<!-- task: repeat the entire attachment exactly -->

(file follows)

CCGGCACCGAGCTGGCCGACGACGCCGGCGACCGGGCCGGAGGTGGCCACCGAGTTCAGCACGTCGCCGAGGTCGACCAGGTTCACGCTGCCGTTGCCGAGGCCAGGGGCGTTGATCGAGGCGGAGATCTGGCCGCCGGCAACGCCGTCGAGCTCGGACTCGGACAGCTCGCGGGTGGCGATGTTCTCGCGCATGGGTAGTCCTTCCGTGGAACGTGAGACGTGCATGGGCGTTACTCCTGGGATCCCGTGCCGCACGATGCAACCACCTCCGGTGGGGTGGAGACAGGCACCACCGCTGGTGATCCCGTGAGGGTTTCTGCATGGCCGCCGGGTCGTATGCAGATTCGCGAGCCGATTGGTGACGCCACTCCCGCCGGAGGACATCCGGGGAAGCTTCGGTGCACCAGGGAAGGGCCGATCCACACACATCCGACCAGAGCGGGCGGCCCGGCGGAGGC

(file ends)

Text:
CCGGCACCGAGCTGGCCGACGACGCCGGCGACCGGGCCGGAGGTGGCCACCGAGTTCAGCACGTCGCCGAGGTCGACCAGGTTCACGCTGCCGTTGCCGAGGCCAGGGGCGTTGATCGAGGCGGAGATCTGGCCGCCGGCAACGCCGTCGAGCTCGGACTCGGACAGCTCGCGGGTGGCGATGTTCTCGCGCATGGGTAGTCCTTCCGTGGAACGTGAGACGTGCATGGGCGTTACTCCTGGGATCCCGTGCCGCACGATGCAACCACCTCCGGTGGGGTGGAGACAGGCACCACCGCTGGTGATCCCGTGAGGGTTTCTGCATGGCCGCCGGGTCGTATGCAGATTCGCGAGCCGATTGGTGACGCCACTCCCGCCGGAGGACATCCGGGGAAGCTTCGGTGCACCAGGGAAGGGCCGATCCACACACATCCGACCAGAGCGGGCGGCCCGGCGGAGGC